Due to conflict and an eventual breach over the making of Night Passage (James Neilson, 1957), The Man From Laramie (1955) became the final collaboration between Anthony Mann and James Stewart whose association resulted in five remarkable Westerns and several other films in the 1950s (1). These Westerns transcended their generic structure by being allegories of masculinity in crisis during the Cold War era that often resulted in insecurity, madness and paranoia on the part of their nominal heroes. These films often indirectly reflected the tensions of their era, as seen in The Man From Laramie’s nominal association with a screenwriter (Philip Yordan) often known for employing blacklisted writers and acting as a front. This last Mann-Stewart collaboration is not only a fitting conclusion to their work together but also a film that reflects the director’s unfinished project to make a Western version of King Lear (2). Although Mann died before he could finally begin this project, it can be argued that both this film and Man of the West (1958) already fulfill this concept. If Shakespeare’s historical plays reflect the power politics of the Elizabethan era, The Man From Laramie also indirectly reflects those underground Cold War tensions often expressed in marginalised genres such as film noir, the Western, and the melodramas of Douglas Sirk. Mann’s background in Greek and Shakespearean drama, as well as his intuitive awareness of prevailing issues in his own era, makes this film both a remarkable Western and a key cultural document of the Cold War.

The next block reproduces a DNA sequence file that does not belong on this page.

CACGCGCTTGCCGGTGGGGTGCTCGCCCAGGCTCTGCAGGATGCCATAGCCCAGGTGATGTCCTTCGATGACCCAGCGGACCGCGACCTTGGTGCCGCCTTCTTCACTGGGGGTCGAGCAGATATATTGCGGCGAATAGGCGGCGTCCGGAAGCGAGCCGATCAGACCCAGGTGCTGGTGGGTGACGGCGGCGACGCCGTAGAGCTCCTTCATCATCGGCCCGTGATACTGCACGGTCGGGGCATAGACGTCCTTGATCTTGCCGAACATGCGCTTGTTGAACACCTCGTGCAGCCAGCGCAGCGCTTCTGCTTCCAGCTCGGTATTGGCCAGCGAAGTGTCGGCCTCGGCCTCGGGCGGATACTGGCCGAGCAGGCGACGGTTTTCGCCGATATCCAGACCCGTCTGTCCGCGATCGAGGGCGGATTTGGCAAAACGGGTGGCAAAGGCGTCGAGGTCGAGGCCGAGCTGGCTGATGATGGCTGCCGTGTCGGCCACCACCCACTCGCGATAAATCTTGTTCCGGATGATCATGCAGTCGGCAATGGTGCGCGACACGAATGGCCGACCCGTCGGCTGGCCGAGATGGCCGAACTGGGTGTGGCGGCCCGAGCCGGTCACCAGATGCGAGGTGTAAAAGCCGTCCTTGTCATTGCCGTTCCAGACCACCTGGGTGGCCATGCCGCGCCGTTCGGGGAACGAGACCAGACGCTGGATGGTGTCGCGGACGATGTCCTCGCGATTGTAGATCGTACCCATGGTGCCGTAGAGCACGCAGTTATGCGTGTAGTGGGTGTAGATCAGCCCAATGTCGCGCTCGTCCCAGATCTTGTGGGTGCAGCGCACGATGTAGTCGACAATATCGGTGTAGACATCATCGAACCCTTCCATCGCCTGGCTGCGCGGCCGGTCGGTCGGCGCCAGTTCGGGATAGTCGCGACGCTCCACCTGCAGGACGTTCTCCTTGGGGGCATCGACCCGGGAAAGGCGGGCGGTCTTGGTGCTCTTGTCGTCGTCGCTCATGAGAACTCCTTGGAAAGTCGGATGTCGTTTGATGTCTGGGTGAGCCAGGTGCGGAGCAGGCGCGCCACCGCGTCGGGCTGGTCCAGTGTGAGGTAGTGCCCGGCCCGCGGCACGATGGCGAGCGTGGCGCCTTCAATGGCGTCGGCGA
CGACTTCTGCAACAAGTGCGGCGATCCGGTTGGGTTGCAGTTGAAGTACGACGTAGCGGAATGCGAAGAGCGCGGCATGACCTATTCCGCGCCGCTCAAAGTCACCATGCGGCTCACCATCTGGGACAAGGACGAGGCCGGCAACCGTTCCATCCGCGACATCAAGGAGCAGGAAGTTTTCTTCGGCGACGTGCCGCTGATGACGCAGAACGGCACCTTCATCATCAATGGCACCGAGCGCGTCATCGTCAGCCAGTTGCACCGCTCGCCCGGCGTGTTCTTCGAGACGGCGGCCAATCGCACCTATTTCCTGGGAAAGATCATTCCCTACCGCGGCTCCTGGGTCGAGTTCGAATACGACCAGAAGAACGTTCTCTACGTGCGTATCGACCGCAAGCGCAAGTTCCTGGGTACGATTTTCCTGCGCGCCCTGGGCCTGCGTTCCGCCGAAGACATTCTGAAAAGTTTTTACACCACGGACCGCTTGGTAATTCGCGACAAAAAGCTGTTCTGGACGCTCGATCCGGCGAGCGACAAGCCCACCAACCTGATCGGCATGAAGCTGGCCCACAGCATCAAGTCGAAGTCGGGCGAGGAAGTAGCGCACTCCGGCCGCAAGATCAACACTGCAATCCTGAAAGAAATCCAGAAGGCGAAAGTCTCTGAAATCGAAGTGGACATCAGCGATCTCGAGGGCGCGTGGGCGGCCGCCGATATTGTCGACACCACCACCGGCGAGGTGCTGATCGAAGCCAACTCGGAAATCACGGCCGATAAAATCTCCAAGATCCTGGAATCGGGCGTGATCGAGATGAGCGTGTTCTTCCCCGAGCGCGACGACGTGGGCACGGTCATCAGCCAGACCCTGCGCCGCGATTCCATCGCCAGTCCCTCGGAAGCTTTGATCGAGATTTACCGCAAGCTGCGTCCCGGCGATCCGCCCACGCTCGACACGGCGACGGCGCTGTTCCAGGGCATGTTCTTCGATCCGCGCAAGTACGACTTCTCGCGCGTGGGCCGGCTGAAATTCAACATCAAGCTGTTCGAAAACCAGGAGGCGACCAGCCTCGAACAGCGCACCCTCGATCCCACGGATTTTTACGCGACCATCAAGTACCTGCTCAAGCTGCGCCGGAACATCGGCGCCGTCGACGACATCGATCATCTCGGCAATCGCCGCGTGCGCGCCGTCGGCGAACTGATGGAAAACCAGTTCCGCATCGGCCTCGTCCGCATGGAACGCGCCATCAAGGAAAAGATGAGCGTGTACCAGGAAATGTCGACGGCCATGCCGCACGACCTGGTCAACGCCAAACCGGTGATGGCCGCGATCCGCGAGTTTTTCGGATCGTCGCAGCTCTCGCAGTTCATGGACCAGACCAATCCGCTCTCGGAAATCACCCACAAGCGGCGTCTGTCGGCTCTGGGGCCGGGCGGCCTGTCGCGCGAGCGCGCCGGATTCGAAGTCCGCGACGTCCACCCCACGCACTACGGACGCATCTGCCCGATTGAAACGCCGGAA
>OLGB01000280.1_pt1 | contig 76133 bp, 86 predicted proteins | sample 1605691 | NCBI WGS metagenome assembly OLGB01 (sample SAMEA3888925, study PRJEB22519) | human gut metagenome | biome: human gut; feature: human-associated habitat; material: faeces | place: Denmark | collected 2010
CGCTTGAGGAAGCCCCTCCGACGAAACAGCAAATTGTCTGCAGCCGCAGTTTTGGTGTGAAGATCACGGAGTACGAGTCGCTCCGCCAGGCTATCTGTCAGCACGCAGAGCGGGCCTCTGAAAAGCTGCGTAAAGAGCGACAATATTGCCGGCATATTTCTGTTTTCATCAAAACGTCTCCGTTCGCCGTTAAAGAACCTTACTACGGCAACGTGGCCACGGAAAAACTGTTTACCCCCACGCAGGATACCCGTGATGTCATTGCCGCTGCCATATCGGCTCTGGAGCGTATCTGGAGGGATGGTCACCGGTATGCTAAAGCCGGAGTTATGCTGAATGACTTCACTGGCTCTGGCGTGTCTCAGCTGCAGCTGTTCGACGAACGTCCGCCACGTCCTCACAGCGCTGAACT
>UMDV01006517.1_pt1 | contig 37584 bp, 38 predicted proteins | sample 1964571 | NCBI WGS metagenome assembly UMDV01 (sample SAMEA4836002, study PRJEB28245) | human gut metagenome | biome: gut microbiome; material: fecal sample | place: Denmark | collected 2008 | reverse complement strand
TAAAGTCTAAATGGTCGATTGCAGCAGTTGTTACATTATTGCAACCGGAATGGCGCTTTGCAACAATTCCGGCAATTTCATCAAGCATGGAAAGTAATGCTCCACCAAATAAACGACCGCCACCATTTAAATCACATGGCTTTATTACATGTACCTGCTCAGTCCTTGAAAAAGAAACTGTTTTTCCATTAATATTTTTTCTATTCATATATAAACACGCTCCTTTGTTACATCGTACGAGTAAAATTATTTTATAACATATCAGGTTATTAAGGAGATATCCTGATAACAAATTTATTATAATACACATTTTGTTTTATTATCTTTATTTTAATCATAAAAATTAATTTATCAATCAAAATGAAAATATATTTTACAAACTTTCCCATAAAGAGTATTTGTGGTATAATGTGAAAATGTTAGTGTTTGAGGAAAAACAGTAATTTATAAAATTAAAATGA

The Man from Laramie